I remember the first time I did CPR on a real human being.
I was terrified. For a moment, I forgot how.
I had all this training. I had even trained others. I was even a freshly minted EMT. And I was about ready to soil my pants, terrified that I might do more harm than good.
And then I remembered back to something that one of my trainers told me. It’s gruesome, but it’s true.
“If you’re to the point where you have to do CPR on someone, don’t worry about doing any harm. They’re already dead. It can only get better from here.”
Now, is this some intense analogy by which I’m suggesting that some of your employees are dead to the world and need resuscitation by whatever means necessary?
That’s precisely what it is.
The worst part is often times many of us are nervous about getting our hands dirty with accountability for fear of doing more harm than good.
I’ll say something similar to what my CPR instructor said: You can’t do damage to someone who is already dead to the world. And that’s exactly what some of your employees in need of accountability are.
What I Mean By Accountability
Accountability is relatively simple and consists of three parts. First, the type of accountability we’re talking about is necessary because of the commitments made between individuals in a group to each other. It is inherently social. The group succeeds because individuals keep their commitments.
Second, accountability is an opportunity for an employee to gain genuine feedback about their performance – its completeness, fitness, and match to the job called for and agreed upon.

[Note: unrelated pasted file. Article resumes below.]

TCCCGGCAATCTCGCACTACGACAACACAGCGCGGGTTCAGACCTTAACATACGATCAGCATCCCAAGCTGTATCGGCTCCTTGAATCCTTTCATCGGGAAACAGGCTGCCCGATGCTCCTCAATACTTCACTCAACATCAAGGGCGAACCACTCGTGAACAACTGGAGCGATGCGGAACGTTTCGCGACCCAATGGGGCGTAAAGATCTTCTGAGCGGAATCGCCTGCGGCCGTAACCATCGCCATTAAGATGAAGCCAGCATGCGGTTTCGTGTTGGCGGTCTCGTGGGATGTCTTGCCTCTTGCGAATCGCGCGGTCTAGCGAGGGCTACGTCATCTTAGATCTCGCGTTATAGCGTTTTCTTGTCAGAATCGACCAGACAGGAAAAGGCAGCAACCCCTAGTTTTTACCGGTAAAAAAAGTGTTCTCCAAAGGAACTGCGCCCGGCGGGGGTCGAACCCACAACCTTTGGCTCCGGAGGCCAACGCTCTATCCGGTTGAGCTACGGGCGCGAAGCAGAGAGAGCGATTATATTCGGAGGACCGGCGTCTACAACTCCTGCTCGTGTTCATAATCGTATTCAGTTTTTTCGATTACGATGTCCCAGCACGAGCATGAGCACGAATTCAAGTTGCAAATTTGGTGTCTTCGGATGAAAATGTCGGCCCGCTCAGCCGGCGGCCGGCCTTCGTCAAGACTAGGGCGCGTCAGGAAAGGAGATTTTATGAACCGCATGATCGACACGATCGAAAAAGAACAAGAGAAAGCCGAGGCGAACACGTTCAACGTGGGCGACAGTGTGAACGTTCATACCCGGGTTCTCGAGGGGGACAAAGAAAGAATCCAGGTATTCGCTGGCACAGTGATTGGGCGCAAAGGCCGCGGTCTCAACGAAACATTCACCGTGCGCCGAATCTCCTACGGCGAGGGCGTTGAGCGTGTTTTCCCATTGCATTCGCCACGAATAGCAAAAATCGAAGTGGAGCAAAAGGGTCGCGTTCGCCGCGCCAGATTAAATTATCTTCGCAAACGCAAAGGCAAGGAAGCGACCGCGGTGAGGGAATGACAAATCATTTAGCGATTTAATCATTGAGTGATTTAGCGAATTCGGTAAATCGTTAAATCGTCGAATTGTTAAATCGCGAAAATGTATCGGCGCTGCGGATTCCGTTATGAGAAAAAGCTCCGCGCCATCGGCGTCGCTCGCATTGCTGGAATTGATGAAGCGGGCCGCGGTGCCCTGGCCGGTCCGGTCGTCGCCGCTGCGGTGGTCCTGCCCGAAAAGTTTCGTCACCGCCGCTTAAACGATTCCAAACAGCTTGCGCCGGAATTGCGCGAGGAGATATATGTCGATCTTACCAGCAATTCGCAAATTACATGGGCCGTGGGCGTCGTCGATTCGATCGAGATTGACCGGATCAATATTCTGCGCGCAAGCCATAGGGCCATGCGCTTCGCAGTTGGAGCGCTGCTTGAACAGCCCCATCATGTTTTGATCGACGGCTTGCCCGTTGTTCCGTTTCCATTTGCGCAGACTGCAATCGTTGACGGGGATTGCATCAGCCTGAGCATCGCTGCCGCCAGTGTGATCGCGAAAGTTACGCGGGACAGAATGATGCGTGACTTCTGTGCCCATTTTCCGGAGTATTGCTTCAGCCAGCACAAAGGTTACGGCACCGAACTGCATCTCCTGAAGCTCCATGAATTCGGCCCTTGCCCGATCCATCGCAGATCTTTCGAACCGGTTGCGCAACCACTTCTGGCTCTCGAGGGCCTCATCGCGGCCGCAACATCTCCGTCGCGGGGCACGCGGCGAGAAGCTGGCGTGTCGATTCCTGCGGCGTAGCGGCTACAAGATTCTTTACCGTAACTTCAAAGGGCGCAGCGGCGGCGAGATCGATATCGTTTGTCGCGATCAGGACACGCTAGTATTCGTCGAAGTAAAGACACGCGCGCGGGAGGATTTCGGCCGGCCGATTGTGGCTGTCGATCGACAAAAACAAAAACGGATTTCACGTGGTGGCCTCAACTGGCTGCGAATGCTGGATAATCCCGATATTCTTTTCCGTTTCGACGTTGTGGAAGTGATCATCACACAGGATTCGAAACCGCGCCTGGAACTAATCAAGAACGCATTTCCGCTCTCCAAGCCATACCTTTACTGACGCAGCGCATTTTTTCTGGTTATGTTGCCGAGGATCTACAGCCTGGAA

Third, accountability is an opportunity to retain, gain, or lose something of importance to the employee. Good performance may simply see a retention of the same responsibility, or it may see an increase in authority for a given project. By contrast, failure to perform will see the employee lose something: responsibility for a favorite charge, the freedom to move on to a new task, etc.
For me, success is expected and so accountability is meant to be a celebration of success. Those things done well we learn from and apply more broadly to foster greater success.
It is when performance is not good that the penalty side of accountability comes into play, and that opens a whole other discussion.
The Common Attitude to Accountability
Occasionally, I get resistance against calling people to task in a public forum.
Age old wisdom says you must discipline in private or risk alienating your employee.
“Praise in public. Discipline in private.”
Praise in public? Why yes, nearly always.
Discipline in private? Not so fast.
If you have a true discipline problem – i.e. someone acting out of line, breaking rules, etc. – then yes, by all means, discipline in private.
But accountability and discipline aren’t the same thing. If you have an accountability issue, you take care of it in the group.
Why? Three simple reasons.